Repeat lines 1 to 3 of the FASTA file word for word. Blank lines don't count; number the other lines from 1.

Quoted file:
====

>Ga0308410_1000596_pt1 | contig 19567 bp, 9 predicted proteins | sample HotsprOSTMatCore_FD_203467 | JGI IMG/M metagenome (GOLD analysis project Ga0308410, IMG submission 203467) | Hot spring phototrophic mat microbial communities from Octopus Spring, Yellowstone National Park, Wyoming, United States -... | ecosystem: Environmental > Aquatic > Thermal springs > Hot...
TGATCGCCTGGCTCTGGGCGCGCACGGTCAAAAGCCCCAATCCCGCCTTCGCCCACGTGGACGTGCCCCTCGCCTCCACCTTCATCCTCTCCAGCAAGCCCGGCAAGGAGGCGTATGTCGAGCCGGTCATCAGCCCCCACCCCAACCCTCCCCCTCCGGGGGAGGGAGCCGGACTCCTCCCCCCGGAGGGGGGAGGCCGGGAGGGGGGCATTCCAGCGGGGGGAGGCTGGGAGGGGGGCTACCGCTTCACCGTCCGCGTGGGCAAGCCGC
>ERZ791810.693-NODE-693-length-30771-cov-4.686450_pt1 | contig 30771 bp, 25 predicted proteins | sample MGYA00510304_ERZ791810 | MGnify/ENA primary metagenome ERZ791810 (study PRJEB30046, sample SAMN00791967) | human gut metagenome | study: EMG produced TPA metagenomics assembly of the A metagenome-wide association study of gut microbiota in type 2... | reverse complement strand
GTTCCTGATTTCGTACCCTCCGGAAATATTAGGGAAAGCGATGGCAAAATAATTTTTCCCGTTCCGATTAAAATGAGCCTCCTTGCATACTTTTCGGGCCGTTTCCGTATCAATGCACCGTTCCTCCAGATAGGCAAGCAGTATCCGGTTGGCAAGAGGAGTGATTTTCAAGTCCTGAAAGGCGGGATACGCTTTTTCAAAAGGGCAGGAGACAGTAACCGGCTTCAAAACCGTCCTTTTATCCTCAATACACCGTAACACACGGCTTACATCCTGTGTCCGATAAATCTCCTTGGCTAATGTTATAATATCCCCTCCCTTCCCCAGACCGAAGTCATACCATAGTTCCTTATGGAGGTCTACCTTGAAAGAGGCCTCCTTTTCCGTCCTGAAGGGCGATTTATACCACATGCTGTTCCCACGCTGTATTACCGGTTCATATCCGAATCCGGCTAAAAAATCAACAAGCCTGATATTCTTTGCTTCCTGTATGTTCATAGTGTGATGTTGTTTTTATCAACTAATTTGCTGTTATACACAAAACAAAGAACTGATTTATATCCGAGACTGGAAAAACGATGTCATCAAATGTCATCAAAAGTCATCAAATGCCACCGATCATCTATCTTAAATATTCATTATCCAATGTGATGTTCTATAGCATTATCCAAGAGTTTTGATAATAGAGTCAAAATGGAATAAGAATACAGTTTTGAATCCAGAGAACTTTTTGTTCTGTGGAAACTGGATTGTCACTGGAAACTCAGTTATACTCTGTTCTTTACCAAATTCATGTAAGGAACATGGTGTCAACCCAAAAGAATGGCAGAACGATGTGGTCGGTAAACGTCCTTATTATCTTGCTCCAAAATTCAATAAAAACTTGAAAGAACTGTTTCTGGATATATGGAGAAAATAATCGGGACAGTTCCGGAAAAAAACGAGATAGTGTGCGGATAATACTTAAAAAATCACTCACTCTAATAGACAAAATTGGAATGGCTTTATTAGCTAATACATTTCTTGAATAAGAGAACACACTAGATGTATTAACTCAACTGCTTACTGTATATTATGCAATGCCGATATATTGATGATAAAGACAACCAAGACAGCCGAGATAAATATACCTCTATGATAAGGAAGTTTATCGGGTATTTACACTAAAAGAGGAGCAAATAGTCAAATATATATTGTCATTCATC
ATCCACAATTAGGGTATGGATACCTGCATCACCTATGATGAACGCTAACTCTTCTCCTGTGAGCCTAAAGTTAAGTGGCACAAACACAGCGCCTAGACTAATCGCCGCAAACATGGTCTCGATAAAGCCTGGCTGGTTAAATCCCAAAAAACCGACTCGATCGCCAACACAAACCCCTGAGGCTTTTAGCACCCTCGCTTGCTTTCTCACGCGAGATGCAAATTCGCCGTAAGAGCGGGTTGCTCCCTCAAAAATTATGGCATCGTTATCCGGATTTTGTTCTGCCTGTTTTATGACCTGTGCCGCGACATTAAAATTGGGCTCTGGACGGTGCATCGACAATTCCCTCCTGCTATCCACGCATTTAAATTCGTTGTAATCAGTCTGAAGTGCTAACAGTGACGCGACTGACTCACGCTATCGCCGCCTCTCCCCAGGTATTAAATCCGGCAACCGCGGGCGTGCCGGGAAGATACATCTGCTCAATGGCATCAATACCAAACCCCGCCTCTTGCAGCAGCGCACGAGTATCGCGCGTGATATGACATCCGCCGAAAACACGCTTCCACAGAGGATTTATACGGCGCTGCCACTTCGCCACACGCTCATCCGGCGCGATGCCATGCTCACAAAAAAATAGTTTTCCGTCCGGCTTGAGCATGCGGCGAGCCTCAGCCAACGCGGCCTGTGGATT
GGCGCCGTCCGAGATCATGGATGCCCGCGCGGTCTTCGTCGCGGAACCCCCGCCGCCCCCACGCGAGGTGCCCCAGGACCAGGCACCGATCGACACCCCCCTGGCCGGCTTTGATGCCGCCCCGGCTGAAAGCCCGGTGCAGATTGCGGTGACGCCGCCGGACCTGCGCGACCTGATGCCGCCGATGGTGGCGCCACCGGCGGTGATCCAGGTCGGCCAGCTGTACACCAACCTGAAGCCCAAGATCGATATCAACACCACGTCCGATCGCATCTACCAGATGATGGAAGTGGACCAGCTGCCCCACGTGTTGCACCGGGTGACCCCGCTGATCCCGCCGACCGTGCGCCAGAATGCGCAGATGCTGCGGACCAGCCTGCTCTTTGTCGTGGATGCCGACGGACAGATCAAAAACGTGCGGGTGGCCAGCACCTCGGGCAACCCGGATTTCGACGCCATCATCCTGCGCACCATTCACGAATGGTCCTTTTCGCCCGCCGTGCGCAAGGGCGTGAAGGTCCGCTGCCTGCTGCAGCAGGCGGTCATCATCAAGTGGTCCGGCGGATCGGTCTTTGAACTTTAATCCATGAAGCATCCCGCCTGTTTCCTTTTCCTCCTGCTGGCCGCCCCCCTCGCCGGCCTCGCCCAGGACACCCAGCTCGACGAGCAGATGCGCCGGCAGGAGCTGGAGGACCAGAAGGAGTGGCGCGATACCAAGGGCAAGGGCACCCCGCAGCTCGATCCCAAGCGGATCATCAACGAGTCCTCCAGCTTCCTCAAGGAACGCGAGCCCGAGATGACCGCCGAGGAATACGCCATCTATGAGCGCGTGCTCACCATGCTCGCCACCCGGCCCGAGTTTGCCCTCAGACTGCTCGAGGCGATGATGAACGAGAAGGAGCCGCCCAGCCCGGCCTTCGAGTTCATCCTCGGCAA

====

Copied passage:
>Ga0308410_1000596_pt1 | contig 19567 bp, 9 predicted proteins | sample HotsprOSTMatCore_FD_203467 | JGI IMG/M metagenome (GOLD analysis project Ga0308410, IMG submission 203467) | Hot spring phototrophic mat microbial communities from Octopus Spring, Yellowstone National Park, Wyoming, United States -... | ecosystem: Environmental > Aquatic > Thermal springs > Hot...
TGATCGCCTGGCTCTGGGCGCGCACGGTCAAAAGCCCCAATCCCGCCTTCGCCCACGTGGACGTGCCCCTCGCCTCCACCTTCATCCTCTCCAGCAAGCCCGGCAAGGAGGCGTATGTCGAGCCGGTCATCAGCCCCCACCCCAACCCTCCCCCTCCGGGGGAGGGAGCCGGACTCCTCCCCCCGGAGGGGGGAGGCCGGGAGGGGGGCATTCCAGCGGGGGGAGGCTGGGAGGGGGGCTACCGCTTCACCGTCCGCGTGGGCAAGCCGC
>ERZ791810.693-NODE-693-length-30771-cov-4.686450_pt1 | contig 30771 bp, 25 predicted proteins | sample MGYA00510304_ERZ791810 | MGnify/ENA primary metagenome ERZ791810 (study PRJEB30046, sample SAMN00791967) | human gut metagenome | study: EMG produced TPA metagenomics assembly of the A metagenome-wide association study of gut microbiota in type 2... | reverse complement strand